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Gordon Chumway
06-09-2011, 05:34 PM
In either of the two main universes. I would guess in the 616 that he is in his 20s so he has been Spiderman for close to a decade of his life, but he could also be pushing 30.

Ultimate Spiderman is a bit trickier, he has only had the one birthday so I would guess it has only been about ten months. However in one of the last issues he says something like "over the years that I have been spiderman." So maybe it is closer to 18 months.

Jason California
06-09-2011, 05:37 PM
616 - 8 years, 6 months, and 4 days.

Ultimate - 18 months.

Matt Jay
06-09-2011, 05:46 PM
I figured 616 has been a rolling 15 years for Spider-man and the FF. The McFarlane and Larson-drawn Peter Parker that I grew up with the in 90s always seemed older. I had him pegged at 33. That makes me feel good, because he is still older than me.

USM- no more than 2 years.

Andrew
06-09-2011, 06:00 PM
There is enough in-story evidence in Spider-Man's books to suggest that he's been at the game for about 15 years, but you'll never see Marvel admit that. The Clone Saga alone, which was 15 years ago our time and a few years ago in Marvel time (as the current books suggest), was repeatedly stated in the comics to have taken place 7 years after Gwen died, and Gwen died when Peter had already been Spider-Man for about 5 years Marvel time (i.e. he was quite a ways through college by that point).

Gordon Chumway
06-09-2011, 06:02 PM
I figured 616 has been a rolling 15 years for Spider-man and the FF. The McFarlane and Larson-drawn Peter Parker that I grew up with the in 90s always seemed older. I had him pegged at 33. That makes me feel good, because he is still older than me.

USM- no more than 2 years.

They did seem to age him quickly in the 90s. Did Larson write Spider-man after McFarlane left? McFarlane wrote the first three arcs right?

ernster
06-09-2011, 06:05 PM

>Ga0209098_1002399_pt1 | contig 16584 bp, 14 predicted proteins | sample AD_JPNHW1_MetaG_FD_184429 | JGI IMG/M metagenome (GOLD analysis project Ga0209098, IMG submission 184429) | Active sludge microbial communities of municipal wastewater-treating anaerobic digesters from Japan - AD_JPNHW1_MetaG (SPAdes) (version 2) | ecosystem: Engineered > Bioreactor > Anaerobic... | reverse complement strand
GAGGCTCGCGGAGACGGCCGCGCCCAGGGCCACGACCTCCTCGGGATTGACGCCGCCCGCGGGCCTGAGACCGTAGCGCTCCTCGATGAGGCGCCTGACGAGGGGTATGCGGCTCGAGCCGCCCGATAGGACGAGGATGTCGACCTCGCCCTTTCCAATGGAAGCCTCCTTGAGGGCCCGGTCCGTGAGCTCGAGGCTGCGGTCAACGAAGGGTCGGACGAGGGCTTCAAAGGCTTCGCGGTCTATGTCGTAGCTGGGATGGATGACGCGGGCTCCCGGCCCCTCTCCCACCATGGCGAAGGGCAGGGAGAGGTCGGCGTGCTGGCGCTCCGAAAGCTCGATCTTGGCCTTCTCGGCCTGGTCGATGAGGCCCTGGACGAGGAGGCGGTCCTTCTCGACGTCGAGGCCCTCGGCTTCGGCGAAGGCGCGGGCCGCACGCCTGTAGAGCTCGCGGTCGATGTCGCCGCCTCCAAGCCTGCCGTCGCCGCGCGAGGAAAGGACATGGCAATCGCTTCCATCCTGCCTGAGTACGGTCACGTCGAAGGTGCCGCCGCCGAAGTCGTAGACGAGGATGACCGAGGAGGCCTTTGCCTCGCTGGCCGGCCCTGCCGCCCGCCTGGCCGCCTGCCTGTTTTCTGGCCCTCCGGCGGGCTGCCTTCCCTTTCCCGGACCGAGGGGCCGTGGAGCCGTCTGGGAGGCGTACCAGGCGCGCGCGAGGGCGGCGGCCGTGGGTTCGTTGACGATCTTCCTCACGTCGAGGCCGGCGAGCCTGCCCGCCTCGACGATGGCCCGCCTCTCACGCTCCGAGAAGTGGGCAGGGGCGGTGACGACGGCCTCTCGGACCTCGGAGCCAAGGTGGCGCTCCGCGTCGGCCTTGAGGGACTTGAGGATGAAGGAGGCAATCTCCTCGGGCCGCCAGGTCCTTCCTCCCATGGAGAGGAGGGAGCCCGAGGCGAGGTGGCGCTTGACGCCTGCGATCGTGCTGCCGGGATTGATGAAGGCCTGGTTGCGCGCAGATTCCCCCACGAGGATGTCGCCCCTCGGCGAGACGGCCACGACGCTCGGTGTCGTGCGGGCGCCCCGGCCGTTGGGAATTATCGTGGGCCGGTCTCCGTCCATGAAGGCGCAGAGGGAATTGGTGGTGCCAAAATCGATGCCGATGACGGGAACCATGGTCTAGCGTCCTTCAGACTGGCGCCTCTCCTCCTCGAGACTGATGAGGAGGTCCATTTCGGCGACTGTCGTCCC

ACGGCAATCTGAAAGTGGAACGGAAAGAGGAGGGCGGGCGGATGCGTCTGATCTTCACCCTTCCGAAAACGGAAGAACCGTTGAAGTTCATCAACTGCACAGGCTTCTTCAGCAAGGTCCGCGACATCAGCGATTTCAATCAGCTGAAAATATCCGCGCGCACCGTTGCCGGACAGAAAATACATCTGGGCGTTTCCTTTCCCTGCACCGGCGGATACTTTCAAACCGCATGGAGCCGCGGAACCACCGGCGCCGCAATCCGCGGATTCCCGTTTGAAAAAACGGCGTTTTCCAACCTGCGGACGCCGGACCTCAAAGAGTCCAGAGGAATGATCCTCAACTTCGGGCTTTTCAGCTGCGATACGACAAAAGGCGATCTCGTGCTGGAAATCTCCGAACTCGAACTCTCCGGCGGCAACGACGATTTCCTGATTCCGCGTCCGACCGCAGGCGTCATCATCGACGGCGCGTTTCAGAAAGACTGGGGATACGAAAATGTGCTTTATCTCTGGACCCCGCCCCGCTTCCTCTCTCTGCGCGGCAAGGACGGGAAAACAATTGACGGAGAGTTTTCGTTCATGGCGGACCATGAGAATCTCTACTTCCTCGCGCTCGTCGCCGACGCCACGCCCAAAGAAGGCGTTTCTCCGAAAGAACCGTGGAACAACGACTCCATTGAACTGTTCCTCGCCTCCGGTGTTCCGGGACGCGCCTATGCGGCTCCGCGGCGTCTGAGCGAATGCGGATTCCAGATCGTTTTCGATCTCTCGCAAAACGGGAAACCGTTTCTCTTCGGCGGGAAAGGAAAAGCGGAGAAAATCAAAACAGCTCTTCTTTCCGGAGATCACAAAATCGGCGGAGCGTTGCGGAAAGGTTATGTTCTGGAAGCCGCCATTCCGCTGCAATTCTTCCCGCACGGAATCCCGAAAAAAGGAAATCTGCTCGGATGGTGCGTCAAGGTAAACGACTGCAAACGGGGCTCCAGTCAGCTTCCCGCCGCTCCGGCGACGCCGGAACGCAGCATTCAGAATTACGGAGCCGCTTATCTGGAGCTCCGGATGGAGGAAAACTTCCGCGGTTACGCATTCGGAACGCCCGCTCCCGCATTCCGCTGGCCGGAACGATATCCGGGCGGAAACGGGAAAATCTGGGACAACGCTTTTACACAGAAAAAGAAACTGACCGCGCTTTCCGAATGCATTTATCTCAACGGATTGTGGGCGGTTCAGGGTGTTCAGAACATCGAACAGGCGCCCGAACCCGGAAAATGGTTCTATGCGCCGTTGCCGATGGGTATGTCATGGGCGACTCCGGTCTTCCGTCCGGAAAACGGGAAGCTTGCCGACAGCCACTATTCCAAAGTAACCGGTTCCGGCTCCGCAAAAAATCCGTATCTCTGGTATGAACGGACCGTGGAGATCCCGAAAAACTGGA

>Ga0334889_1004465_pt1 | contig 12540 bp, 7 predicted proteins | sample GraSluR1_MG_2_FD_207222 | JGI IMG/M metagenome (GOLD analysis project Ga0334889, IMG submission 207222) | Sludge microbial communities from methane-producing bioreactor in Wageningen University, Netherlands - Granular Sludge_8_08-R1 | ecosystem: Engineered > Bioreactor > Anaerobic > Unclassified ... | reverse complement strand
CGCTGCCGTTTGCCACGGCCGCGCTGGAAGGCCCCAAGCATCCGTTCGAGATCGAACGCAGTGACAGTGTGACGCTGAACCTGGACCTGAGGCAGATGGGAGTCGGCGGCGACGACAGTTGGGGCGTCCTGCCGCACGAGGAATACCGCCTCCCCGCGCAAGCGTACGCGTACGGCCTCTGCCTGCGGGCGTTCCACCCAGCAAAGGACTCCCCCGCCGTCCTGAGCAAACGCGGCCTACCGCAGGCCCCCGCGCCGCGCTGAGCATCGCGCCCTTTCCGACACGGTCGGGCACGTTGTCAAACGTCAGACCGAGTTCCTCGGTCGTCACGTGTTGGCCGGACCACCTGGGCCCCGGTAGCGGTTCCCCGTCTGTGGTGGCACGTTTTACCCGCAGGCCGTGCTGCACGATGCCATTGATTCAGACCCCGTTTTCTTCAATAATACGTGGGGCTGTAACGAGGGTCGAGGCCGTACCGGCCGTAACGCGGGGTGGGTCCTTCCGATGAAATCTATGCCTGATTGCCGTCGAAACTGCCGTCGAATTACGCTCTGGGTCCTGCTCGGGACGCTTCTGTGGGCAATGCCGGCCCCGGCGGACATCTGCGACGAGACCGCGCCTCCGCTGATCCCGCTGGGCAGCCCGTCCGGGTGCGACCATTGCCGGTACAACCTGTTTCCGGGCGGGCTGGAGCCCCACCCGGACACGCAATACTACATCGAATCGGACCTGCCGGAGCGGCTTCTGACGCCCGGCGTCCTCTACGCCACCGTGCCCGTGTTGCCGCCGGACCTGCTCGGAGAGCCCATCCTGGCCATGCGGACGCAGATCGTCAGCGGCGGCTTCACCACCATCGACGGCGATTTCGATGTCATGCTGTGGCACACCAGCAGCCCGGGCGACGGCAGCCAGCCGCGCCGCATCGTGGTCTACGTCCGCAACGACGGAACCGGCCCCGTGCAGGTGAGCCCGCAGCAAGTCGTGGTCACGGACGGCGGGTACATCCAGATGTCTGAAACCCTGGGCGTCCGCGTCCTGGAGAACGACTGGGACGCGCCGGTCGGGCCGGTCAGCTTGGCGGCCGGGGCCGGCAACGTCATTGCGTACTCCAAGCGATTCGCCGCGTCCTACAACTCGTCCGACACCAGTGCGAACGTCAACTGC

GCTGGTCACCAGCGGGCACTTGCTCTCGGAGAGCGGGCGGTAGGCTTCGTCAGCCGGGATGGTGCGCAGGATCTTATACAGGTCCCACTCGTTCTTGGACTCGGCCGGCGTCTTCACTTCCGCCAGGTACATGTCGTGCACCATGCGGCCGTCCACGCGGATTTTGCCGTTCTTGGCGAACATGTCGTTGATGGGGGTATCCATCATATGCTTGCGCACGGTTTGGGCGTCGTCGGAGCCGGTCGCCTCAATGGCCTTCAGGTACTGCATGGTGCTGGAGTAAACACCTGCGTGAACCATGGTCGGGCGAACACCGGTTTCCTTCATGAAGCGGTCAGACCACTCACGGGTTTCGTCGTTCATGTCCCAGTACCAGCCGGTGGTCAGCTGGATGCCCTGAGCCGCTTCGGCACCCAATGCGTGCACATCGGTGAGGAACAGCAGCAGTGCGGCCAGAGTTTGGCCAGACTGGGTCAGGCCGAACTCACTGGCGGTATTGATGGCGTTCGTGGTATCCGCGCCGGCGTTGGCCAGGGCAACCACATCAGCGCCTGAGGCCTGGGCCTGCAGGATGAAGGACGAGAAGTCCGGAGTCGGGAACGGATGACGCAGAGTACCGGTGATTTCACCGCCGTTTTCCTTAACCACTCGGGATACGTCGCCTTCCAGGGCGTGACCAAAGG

in my mind, he's much older than guys like the young avengers and much younger than guys like richards, cap, stark, and banner. they were all adults when they became super heroes. guys like johnny storm and bobby drake were about his age when he became spider-man, so they are still the same age as parker. others like scott summers are a little older but not as old as the ff or the original avengers.

i figure that people's ages in the marvel universe are all relative to each other without being an exact age. parker will never be older than richards, and he won't be younger than jubliee or sam guthrie. i'd like to think of him as perpetually in his late twenties or early thirties.

and, of course, everyone is younger than wolverine.

Gordon Chumway
06-09-2011, 06:06 PM
There is enough in-story evidence in Spider-Man's books to suggest that he's been at the game for about 15 years, but you'll never see Marvel admit that. The Clone Saga alone, which was 15 years ago our time and a few years ago in Marvel time (as the current books suggest), was repeatedly stated in the comics to have taken place 7 years after Gwen died, and Gwen died when Peter had already been Spider-Man for about 5 years Marvel time.

I didn't know a lot of that. I am always kind of glad I dropped comics before the clone saga. I feel like living through that is why people hate it so much.

HeroBoy
06-09-2011, 06:20 PM
I figured 616 has been a rolling 15 years for Spider-man and the FF. The McFarlane and Larson-drawn Peter Parker that I grew up with the in 90s always seemed older. I had him pegged at 33. That makes me feel good, because he is still older than me.

USM- no more than 2 years.

If Pete's 33 and still dealing with all the shit he deals with, that doesn't make me feel good.

In Marvel actual time passing, he has to be 28-33.
In the way that Marvel writes him and wants him to be portrayed? 21-25.

The Zevad
06-09-2011, 06:35 PM
10-12 years. It will always be 10-12 years. So that put's him between 25-27. FOREVER.

MU-HU-HA-HA~!

Chacalo
06-09-2011, 10:00 PM
He'll never know the touch of a lifelong lover. So sad.

Evan the Shaggy
06-09-2011, 10:07 PM
I'd say he's about 28. Seems like he's been Spidey for around 12 years.

Ben
06-10-2011, 04:42 AM
A while.

Beyond that, don't worry about it.

Stupendous Man
06-10-2011, 04:55 AM
He has been Spider-Man for as long as the writer needs him to have been Spider-Man

The Hodag
06-10-2011, 12:24 PM
A while.

Beyond that, don't worry about it.

This.

Broadly speaking, I like the "Marvel Time" idea. It's a sliding timescale where, if memory serves, the FF's launch into space - effectively the start of the modern Marvel era - is always considered to be about seven years ago. If it was the year 2000, they made their launch in 1993. Right now in 2011, they made their launch in 2004. Thus, the major events of Marvel's history are all roughly "in the last ten years."